Seasoned consultant Delphine Bourrilly has been appointed leader of consulting firm Kearney for France, one of the firm’s larger locations in Europe, becoming fifth head of the Paris office. Having been with Kearney for more than a decade, most recently leading the Leadership, Change and Organisation practice across Europe, Bourrilly has an array of client successes under her consulting belt, including overseeing an operating model transformation at a large retailer. Prior to this, she spent five years at UBS. According to Geir Olsen, Head of Europe at Kearney, Bourrilly’s “talent, energy and charisma will be critical in leading Kearney through its next growth phase in France”.
Roland Villinger becomes head of corporate and product strategy, Skoda Auto
A consulting veteran, Roland Villinger has been appointed head of Skoda Auto’s corporate and product strategy, a newly created area for the Czech car manufacturer that combines two departments. Described by Skoda’s CEO Thomas Schafer as “an international experienced leader and proven digital expert”, Villinger most recently oversaw the implementation of Volkswagen Group strategy and was also previously chief strategy officer and chief digital officer at Audi AG. Prior to this, he spent 25 years at consultancy McKinsey including serving as a senior partner and running McKinsey’s operations in the APAC region.
Hanan Alowain promoted to Partner, public sector, KPMG
Becoming the second Saudi female partner in the history of KPMG, Hanan Alowain has been promoted to Partner in the firm’s Public Sector function. With 14 years of experience in human capital and social development in the Kingdom, including the last three and a half years at KPMG, Alowain is a Harvard Business School graduate with extensive experience both in the public sector, as director of research and development for the Saudi government’s Ministry of Labour, and the private sector, including as a partner at investment & development group Eradah.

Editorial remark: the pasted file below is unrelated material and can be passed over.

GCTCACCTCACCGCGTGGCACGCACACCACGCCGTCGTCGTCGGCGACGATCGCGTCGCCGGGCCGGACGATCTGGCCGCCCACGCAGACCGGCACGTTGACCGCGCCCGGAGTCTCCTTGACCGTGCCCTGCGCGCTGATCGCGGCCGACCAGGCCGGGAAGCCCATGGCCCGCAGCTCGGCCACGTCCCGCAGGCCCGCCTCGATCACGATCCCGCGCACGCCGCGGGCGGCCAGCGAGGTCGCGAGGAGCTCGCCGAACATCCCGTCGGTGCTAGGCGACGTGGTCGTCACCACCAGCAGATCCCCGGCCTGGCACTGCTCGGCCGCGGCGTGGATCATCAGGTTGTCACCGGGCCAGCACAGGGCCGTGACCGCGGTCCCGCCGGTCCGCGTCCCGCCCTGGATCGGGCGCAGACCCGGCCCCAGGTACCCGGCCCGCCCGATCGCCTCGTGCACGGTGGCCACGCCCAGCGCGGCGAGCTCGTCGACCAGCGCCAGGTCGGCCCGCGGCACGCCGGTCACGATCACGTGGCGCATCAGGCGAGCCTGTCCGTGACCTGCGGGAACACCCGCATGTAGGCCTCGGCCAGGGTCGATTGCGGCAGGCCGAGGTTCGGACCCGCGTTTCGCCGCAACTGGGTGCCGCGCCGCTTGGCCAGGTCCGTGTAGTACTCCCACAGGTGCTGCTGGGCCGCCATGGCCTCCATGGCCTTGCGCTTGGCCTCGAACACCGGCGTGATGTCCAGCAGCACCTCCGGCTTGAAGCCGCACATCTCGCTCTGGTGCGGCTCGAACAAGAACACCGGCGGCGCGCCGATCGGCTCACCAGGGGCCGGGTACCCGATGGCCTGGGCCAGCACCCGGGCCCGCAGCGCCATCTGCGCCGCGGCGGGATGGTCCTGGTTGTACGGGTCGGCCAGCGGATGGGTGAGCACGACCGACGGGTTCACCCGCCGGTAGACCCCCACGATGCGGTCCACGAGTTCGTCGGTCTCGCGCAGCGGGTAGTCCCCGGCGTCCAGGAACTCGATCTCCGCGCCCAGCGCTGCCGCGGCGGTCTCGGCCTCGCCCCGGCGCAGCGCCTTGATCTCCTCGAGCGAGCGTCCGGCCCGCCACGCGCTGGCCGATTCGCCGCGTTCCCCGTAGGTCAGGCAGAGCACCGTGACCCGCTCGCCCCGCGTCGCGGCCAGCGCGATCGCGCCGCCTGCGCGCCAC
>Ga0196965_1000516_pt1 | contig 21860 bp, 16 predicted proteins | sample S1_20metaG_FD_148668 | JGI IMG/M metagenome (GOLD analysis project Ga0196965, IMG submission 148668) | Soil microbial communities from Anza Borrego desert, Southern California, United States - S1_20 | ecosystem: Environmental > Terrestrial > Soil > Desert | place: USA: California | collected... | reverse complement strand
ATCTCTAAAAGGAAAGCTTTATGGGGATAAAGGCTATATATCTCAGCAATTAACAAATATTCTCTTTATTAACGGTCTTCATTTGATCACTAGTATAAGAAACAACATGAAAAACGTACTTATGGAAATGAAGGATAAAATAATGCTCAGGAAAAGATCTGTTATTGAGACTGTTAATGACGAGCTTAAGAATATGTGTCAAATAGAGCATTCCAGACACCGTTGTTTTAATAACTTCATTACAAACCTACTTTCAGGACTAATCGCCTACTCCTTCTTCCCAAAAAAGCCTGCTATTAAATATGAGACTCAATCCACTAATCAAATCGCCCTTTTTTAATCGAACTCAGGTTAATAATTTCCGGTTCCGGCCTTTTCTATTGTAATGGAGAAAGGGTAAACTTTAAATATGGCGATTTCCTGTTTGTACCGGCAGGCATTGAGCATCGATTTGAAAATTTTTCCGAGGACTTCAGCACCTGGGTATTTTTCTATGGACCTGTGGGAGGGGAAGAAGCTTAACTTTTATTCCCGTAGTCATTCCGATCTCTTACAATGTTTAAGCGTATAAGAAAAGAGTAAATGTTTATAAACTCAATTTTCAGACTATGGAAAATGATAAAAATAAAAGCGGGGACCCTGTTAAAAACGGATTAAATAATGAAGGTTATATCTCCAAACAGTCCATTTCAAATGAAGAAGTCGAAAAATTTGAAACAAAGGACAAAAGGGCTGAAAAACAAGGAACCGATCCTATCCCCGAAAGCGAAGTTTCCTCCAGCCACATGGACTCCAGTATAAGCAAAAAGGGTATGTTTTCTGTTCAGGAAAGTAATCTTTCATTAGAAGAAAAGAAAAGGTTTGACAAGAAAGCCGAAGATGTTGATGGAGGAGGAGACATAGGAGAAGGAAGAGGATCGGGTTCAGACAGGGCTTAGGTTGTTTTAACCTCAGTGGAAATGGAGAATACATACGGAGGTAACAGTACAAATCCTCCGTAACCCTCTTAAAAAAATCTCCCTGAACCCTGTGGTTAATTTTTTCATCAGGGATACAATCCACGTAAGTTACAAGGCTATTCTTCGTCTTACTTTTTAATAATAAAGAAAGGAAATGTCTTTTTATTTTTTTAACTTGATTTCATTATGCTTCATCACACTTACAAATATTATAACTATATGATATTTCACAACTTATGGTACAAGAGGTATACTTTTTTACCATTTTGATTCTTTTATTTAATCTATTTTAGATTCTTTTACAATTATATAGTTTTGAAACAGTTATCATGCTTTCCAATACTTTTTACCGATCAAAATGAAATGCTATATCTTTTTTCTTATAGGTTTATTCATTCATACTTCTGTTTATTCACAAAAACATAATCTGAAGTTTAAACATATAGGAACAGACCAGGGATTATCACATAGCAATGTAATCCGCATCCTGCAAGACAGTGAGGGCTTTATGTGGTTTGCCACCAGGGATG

Vicky Bullivant named Laing O’Rourke’s first-ever group head of sustainability
Seasoned ESG leader Vicky Bullivant is joining Laing O’Rourke as its first-ever group head of sustainability from Drax Group where she was head of sustainable business and responsible for developing the firm’s climate ambition, social strategy and community and charity policies. Having led the world’s first company ambition to be carbon negative by 2030, and the UK’s first energy company to commit to improving skills and education for one million people by 2025, Bullivant boasts 25 years of ESG business experience in highly regulated sectors, FTSE 100 companies, government and NGOs.
Bullivant spent eight years at Experian, where she was head of corporate affairs and community, nearly four years as head of corporate responsibility at Eon, five years as group head of sustainability at Rolls-Royce, where she turned around the firm’s performance in the Dow Jones Sustainability index, as well as sustainability heads at Tate & Lyle and Drax Group.
Daniel Vennard joins Syngenta Group as new CSO
Former global director at the World Resources Institute Daniel Vennard has been appointed chief sustainability officer for Syngenta Group. Based in Basel, Switzerland, Vennard will be responsible for developing and implementing the Group’s sustainability into its business strategy. Bringing extensive experience in the development of sustainability strategies and in launching global sustainability programmes that deliver growth and impact, Vennard most recently served as global director at the World Resources Institute, Vennard founded the Better Buying Lab bringing together scientists to develop, test and scale innovations that help consumers opt for sustainable plant-based food.
Prior to this he spent 15 years at Mars and Procter & Gamble in sustainability, corporate strategy and marketing and brings “creativity and remarkable expertise in sustainability” that will “help us further advance regenerative farming practices and help mitigate the harmful effects of global warming”, says Erik Fyrwald, CEO, Syngenta Group.